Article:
My husband and I had a loose plan to wean our son when we returned from a road tripping, border crossing, ferry waiting sort of camping trip. The planning, preparation, and execution of the trip made the weekend buzz by so incredibly fast that now I am at the seat of this wean plan. My team (husband, daughter, and son) are all sleeping and I am nervously blogging – expecting little sleep tonight.
Husband: “So it’s Monday. 8:40 pm. How were we going to do this again?”
Me: “Look online! Quick!”
Husband looks online. I am literally reading quotations from co-sleeping mamas, “Things are going to be different tonight. This is your last milk and then you’ll have more when the sun comes up.” Looking at several sources confirmed this was a good script to follow. We see mention of Dr. Jay Gordon’s night weaning plan, and that kicks off a second tier of web research.
We night weaned our daughter prior to the birth of our son. They are 23 months apart, so it felt imperative and proactive to be addressing both my and my daughter’s sleep issues prior to our son’s arrival. It’s hard enough to get sleep in those last weeks of pregnancy. What I remember is that it was difficult to stay strong. I was resolute on sticking to the plan because my sleep was being jeopardized every night, but my husband’s wasn’t. He wasn’t entirely convinced she was ready. It’s hard to commit to a plan when your child cries through the night. And some of you know how I feel about letting kids cry it out – I don’t like it one little bit.
But I have a greater distaste over my frustration, anger, and resentment over sleeplessness. A lack of sleep leads me straight into a strange state where I don’t truly get that my child isn’t maliciously undermining me and sabotaging my slumber. A more honest baby book page would have quotes of the crazy ass things I’ve said over the years in my less-than-glorious moments. What DO YOU WANT? What is this child trying to do? He won’t let me sleep. I think I’ve even referred to my sweet cherub as a “little fucker” in my angst.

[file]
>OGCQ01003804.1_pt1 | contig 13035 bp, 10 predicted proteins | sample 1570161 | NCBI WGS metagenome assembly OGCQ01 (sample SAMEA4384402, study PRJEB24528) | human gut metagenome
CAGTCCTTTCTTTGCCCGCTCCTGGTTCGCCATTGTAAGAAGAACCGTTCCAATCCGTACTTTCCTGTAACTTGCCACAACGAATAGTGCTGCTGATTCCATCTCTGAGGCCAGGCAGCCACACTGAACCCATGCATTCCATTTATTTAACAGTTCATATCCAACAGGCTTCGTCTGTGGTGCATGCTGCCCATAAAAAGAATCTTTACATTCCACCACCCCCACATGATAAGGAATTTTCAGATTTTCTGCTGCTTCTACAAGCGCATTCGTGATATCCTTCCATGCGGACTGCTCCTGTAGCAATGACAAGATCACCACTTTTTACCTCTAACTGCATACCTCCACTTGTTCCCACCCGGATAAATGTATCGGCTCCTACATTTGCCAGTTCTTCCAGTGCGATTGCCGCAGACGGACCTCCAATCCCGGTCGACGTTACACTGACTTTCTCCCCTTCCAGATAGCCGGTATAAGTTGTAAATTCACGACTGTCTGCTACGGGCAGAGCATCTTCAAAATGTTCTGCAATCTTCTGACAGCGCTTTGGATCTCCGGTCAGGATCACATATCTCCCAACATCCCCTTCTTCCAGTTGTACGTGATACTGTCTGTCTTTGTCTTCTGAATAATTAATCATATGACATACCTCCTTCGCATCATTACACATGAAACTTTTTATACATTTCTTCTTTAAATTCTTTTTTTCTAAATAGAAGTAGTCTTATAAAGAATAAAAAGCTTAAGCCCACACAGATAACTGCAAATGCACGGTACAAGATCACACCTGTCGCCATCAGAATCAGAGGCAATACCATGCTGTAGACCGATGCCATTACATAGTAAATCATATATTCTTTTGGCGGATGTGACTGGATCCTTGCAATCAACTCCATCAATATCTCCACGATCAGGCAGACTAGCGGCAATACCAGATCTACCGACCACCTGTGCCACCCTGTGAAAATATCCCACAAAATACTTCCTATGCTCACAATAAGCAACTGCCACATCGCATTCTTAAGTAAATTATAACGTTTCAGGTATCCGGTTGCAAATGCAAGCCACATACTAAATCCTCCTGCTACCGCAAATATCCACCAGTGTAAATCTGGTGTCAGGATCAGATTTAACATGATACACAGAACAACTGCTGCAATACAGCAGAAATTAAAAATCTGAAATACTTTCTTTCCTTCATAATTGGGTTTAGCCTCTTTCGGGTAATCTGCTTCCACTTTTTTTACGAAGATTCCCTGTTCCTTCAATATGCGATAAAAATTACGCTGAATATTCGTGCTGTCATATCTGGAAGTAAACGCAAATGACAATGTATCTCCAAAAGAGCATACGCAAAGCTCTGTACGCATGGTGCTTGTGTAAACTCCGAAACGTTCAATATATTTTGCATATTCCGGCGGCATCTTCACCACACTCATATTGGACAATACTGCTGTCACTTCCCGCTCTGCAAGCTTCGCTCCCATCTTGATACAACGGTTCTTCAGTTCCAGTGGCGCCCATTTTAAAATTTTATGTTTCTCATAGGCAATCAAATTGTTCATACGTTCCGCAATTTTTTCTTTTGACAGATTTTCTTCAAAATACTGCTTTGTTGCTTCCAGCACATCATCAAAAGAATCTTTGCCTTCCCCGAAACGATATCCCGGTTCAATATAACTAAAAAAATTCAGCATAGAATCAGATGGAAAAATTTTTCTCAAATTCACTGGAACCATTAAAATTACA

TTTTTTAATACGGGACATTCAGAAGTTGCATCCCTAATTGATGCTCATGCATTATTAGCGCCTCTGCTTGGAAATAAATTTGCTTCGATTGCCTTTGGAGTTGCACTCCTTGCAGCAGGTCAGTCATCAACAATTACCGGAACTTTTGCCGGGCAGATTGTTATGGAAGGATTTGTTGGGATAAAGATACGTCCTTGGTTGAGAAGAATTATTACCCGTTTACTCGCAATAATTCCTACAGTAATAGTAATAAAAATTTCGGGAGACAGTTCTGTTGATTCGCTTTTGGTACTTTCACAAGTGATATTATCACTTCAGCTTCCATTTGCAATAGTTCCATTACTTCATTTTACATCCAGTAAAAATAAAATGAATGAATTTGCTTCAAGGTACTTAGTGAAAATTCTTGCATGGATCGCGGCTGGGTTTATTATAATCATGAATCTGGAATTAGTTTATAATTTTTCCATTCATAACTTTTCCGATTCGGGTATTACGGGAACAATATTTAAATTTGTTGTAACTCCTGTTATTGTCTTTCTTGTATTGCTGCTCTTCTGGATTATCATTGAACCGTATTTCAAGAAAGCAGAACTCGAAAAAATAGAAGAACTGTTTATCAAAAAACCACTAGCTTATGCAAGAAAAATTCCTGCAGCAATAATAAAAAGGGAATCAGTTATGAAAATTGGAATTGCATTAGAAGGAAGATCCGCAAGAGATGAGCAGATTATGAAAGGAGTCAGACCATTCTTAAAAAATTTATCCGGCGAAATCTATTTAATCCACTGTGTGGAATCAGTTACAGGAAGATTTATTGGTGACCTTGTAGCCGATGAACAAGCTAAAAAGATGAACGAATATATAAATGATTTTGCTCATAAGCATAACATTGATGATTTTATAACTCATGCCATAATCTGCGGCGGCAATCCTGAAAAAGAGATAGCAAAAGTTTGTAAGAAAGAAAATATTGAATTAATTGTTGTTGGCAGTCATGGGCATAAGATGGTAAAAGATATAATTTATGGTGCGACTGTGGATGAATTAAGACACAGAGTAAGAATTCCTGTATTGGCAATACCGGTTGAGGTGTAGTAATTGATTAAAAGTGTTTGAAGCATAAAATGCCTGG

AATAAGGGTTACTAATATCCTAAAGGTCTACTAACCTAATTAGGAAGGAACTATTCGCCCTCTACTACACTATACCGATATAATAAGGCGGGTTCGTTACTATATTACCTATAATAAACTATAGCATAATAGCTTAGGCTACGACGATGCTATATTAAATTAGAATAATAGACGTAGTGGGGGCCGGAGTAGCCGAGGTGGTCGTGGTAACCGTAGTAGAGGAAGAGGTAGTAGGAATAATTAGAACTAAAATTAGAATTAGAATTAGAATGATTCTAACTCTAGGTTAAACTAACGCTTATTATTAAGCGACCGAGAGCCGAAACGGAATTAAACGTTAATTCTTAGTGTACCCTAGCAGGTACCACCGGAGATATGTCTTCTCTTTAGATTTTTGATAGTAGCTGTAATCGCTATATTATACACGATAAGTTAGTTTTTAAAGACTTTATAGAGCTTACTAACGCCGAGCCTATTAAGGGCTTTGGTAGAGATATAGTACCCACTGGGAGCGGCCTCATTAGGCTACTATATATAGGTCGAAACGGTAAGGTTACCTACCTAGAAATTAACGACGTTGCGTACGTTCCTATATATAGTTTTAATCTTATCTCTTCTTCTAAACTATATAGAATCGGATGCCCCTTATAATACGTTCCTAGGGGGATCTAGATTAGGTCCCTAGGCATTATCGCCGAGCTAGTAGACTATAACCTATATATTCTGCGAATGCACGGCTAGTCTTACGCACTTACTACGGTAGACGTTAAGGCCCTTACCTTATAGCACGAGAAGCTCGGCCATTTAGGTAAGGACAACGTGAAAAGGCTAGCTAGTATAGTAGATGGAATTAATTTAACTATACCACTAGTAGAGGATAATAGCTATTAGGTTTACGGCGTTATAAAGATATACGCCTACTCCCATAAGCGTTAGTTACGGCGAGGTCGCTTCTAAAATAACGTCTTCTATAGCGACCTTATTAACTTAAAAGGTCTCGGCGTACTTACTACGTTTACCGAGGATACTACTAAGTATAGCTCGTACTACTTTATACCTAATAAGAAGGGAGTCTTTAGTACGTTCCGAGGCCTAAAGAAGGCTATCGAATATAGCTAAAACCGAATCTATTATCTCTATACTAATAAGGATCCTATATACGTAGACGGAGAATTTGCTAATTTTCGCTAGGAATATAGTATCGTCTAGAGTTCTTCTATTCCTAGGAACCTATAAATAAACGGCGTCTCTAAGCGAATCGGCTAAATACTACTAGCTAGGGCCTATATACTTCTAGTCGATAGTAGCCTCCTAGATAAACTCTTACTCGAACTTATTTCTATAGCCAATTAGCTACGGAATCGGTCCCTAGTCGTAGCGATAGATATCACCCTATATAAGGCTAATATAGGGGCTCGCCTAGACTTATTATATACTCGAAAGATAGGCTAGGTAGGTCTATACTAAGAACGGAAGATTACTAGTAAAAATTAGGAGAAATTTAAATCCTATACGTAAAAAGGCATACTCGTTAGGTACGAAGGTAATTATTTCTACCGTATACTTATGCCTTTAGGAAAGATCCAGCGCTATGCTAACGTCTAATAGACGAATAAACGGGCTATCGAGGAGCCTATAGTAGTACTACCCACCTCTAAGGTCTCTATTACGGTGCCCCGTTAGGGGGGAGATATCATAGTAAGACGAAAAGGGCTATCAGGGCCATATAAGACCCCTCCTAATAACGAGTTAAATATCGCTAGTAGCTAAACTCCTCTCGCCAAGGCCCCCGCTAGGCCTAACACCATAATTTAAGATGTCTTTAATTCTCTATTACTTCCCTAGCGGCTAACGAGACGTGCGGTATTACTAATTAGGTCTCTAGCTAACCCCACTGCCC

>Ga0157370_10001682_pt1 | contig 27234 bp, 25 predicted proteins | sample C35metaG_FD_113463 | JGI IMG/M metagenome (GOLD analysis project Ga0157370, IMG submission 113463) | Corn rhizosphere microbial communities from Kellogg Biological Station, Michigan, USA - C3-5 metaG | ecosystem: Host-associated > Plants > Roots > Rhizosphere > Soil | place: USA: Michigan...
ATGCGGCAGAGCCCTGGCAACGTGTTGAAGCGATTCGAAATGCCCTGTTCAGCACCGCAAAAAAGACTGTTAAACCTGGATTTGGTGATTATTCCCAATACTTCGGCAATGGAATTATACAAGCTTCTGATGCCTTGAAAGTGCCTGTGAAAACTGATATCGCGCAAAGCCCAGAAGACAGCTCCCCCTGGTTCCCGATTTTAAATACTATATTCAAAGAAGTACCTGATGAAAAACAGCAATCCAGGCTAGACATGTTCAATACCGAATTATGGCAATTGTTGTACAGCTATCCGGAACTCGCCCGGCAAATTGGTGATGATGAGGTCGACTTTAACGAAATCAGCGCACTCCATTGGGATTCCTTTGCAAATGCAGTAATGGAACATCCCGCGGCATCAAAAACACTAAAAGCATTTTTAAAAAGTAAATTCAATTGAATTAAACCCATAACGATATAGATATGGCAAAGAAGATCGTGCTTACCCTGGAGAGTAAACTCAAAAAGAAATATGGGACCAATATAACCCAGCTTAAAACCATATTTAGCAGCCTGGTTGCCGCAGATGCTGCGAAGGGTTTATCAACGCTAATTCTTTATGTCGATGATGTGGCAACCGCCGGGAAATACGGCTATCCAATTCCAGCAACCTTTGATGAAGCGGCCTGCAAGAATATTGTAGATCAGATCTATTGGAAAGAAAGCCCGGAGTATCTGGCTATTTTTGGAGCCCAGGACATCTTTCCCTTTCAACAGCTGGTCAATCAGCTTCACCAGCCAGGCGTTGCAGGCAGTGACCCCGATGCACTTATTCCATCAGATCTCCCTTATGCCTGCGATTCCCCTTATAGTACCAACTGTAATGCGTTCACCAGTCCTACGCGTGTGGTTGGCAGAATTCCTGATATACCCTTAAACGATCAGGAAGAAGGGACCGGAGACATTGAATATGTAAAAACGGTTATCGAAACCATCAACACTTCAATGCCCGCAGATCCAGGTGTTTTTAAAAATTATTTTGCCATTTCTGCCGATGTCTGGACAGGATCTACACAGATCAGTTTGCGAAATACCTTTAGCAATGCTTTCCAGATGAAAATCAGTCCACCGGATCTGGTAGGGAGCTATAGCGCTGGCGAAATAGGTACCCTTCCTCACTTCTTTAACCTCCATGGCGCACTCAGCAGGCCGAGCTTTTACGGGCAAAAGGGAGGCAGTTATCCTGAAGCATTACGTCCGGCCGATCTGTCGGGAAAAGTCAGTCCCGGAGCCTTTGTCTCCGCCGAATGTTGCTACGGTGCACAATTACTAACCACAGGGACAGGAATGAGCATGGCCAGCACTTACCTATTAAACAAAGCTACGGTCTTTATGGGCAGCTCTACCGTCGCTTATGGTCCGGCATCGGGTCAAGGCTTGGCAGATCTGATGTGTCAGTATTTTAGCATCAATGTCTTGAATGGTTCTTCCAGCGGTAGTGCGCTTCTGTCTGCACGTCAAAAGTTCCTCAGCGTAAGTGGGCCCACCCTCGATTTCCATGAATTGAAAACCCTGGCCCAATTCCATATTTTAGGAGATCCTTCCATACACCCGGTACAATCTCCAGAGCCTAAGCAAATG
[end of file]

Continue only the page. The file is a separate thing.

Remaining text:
But here we go again. At this moment, it is harder on me. I am emotional over the thoughts of this leading my son and I down the path to the end of his breastfeeding. I am not looking forward to the lack of sleep it will take to commit to this plan. I don’t like the thought of the tears to come.
Parenting is an ongoing experience where tough choices are being made again and again. And these choices get easier. I don’t want my skin to get too thick so that I stop being truly sensitive to what my child is experiencing. But maybe this is where the division is between “parent” and “friend”. The parent separates him/herself somewhat so a more rational longterm decision can be made – ideally, one that seems to be in the best interest of the child given the information that said parent has at the given time.
I love my son. I love to breastfeed him. Perhaps after this trial we will feel that our daytime nursing sessions have a greater sweetness to them.